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December 10th, 2015

10:01 pm: wellness dog food coupons up for grabs
My last two bags of Wellness dog food had a problem with the zip-lock closure coming unstuck from the side of the bag, so they couldn't be sealed. I complained, so Wellness sent me three $5 coupons for any Wellness product, so these could also be cat food coupons! They expire March 2016. I get dog food delivered by Amazon, so I can't use them, except that sometimes I run out of dog food before I run out of month, so I'm going to keep one in case. Would you like the other two? First ask gets. Comments are screened, so you can leave an address.

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December 2nd, 2015

11:44 pm: past it
I am 23 minutes into watching Hope Springs. I am crying and I am so angry. When I picked it off the library shelf I thought, hey, Meryl Streep! I did notice that it was about an older couple going to couple's counseling, but I didn't think it would bother me. I'm over that. That part of my life is over.

Turns out I'm over it because I don't think about it.

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November 30th, 2015

10:26 pm: church sign
There's a weird fundamentalist church near here whose sign often manages to piss me off. Yesterday it said, "Life without God was never meant to be lived." I'm not curious enough to go inside the church to find out, but I am curious enough for an opinion poll:



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November 29th, 2015

01:46 am: The Twisting Path spread provides insight into the path ahead of you and the choices you must make. This is the spread for situations where more than one pitfall may lie ahead.

The card at the lower left, represents the first decision along your path. Catone (Death), when reversed: Stagnation or petrifaction. The refusal to let go of the past. Resistance to change because of fear.

The card to the far left represents the first false path that may lead you astray. 9 Dischi (Gain), when reversed: Bad luck attending material affairs. Elitism and snobbishness. Lack of discipline resulting in the erosion of security and stability. Contempt for the exact labors that brought one to a position of refinement. Dishonesty in financial matters.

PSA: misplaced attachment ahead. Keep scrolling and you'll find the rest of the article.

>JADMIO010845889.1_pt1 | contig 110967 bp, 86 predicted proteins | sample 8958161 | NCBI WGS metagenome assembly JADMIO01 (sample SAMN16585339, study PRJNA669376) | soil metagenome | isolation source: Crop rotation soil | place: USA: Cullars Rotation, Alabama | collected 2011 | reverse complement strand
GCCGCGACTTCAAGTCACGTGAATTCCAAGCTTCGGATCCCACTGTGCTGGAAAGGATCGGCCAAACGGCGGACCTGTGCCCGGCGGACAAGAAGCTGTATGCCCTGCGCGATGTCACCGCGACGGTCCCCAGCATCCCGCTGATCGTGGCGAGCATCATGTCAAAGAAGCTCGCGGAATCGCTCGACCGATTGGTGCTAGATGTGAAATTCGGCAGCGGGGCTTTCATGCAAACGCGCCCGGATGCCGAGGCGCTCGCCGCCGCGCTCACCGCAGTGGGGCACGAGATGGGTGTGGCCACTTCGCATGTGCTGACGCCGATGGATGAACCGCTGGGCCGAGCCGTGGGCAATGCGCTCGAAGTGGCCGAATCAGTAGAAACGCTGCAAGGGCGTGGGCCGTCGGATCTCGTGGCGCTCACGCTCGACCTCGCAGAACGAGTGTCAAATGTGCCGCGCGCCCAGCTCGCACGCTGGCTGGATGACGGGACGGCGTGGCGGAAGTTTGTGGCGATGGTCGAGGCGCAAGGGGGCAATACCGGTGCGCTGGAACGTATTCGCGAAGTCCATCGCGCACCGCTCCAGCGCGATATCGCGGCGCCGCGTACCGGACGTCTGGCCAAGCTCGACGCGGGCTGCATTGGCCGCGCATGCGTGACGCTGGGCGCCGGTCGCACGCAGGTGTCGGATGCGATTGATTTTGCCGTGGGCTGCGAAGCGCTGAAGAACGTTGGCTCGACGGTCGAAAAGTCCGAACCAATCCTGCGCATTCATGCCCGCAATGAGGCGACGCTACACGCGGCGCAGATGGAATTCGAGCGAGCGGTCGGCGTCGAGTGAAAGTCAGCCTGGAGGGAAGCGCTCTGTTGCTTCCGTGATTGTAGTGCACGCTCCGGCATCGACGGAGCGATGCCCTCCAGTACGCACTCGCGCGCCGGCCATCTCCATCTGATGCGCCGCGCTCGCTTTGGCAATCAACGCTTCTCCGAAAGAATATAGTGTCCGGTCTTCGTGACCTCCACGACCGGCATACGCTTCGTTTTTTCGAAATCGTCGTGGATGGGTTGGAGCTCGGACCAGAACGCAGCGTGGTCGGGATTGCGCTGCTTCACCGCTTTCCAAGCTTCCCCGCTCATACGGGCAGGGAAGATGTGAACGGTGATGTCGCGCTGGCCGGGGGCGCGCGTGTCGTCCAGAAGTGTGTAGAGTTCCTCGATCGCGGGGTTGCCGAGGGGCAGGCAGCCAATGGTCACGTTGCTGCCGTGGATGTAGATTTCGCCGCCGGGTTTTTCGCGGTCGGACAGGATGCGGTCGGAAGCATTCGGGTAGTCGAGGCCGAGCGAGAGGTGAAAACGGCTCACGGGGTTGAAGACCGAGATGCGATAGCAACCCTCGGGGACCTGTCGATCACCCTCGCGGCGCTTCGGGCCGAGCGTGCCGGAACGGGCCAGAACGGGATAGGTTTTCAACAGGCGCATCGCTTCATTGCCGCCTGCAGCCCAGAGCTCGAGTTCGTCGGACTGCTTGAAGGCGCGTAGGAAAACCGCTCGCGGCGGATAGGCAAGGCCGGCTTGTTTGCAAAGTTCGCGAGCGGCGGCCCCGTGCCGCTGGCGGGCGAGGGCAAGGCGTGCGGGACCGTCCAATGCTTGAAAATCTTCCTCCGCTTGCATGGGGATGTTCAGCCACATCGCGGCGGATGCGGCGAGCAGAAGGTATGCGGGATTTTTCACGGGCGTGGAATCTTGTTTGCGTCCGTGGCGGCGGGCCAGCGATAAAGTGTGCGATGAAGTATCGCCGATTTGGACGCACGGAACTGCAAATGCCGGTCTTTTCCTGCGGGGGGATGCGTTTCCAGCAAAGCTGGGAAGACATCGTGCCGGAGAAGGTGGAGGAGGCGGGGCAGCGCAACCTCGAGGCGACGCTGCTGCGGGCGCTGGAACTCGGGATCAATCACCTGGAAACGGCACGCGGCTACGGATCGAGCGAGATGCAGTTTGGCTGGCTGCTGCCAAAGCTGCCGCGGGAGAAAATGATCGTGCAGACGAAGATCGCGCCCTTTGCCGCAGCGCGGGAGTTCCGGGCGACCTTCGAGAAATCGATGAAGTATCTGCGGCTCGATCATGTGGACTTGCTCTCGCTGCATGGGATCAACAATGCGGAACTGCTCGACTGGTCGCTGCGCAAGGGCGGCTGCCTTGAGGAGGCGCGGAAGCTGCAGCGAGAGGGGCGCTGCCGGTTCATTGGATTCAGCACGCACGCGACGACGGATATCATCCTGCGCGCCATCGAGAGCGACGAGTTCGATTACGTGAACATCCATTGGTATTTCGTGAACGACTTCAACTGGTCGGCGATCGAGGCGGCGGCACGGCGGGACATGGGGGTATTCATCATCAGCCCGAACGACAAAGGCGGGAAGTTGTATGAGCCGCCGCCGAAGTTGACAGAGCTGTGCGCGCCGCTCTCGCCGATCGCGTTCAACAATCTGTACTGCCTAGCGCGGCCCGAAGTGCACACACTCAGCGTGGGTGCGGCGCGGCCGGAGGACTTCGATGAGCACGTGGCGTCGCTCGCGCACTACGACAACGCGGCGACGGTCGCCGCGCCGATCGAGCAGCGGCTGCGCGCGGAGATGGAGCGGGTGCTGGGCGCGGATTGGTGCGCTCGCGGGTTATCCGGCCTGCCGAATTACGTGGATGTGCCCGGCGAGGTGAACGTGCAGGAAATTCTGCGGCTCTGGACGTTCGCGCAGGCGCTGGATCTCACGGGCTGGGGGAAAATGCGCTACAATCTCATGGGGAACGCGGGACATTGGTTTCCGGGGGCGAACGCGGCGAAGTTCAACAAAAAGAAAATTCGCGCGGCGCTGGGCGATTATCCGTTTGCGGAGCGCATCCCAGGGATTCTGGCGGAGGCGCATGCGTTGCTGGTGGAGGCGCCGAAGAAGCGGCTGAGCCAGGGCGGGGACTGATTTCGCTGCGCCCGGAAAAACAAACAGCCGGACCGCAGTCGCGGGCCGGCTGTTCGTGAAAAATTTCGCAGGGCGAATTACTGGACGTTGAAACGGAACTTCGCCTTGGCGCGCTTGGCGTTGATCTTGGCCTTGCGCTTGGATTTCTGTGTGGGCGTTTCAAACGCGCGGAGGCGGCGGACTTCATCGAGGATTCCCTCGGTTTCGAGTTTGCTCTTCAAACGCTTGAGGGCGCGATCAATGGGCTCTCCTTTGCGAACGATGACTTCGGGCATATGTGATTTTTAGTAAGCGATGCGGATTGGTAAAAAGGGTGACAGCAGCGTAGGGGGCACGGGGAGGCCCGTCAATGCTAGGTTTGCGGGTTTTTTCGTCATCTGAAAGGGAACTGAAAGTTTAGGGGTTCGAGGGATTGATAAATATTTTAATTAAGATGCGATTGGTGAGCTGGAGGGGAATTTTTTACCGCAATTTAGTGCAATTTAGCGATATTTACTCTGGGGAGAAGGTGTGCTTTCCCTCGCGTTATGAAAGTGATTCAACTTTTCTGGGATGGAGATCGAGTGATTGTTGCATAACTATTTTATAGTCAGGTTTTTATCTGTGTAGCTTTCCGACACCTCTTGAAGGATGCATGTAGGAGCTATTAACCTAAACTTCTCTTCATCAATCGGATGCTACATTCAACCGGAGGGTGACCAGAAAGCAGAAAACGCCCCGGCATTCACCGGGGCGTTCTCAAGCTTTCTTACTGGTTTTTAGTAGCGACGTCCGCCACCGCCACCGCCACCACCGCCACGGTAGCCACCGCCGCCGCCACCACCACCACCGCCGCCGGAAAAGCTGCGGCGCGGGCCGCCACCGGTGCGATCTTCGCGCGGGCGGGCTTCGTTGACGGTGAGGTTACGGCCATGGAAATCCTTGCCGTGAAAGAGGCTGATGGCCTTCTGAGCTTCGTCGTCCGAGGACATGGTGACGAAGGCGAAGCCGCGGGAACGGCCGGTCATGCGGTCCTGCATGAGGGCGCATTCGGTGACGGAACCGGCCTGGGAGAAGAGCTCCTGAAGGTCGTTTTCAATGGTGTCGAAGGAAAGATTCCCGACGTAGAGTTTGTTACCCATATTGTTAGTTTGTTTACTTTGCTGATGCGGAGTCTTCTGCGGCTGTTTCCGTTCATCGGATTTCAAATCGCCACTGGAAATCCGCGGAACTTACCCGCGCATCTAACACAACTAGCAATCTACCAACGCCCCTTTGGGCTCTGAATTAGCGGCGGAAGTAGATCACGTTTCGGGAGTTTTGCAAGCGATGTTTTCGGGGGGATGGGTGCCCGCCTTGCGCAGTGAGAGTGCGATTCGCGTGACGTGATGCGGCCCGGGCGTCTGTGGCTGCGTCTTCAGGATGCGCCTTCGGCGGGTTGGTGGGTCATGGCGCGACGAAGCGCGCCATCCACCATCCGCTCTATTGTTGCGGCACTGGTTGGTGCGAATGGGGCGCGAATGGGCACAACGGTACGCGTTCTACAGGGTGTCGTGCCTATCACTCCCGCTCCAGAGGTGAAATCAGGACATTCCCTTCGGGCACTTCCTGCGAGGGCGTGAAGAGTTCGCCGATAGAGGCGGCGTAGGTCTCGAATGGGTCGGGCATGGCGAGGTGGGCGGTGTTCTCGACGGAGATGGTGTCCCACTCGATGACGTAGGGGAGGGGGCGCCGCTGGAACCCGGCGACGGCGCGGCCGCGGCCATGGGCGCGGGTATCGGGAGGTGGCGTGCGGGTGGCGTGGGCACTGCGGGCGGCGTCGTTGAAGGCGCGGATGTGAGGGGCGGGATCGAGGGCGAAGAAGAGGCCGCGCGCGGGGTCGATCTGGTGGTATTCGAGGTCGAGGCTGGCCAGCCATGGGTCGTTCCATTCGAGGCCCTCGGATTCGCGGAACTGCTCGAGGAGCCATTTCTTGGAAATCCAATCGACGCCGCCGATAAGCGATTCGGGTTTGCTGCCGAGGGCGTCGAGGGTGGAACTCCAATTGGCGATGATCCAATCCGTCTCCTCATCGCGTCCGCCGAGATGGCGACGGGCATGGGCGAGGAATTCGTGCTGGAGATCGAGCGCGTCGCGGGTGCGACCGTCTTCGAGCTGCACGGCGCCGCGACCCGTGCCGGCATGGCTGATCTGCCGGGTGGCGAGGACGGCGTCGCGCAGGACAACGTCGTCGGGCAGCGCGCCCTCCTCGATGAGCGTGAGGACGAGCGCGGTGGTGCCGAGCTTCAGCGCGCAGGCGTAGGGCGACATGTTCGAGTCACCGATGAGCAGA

The card in the middle represents the second decision along your path. 10 Anfore (Satiety), when reversed: Dissipation, debauchery, and stagnation. Taking one's good fortune for granted. Problems in domestic and social matters. A false love or infatuation, leading to a lack of fulfillment.

The card at the lower right represents the second false path that may lead you astray. 4 Mazze (Completion), when reversed: Squandering a great and hard won victory through decadence and laziness. Failing to reward those truly responsible for an achievement. Using past accomplishments as an excuse to ignore current problems. Abandoning the very qualities that brought about initial success.

The card at the top represents one possible mask of your true destination. 6 Spade (Science), when reversed: Conceit and intellectual pride. Being stuck in a problem which has no apparent solution. Frustration and anxiety that are left unsettled. Travel and exploration are delayed.

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November 17th, 2015

12:08 am: What is it about "lady"?
So I was walking my dog and this arrogant jerk in an SUV decides that he is not going to yield to me, after all SUVs are washable. After skipping back out of his way I made a gesture. Not that one. The one where you hold your hands out to your sides, waist-height, palms up, calling on heaven to witness the wrongness of what just happened. And this guy, this guy who is in too much of a hurry to slow down to permit me to finish crossing the street, this guy slows down, rolls down his window, and leans out to shout back at me, "What, lady? There wasn't a stop sign!"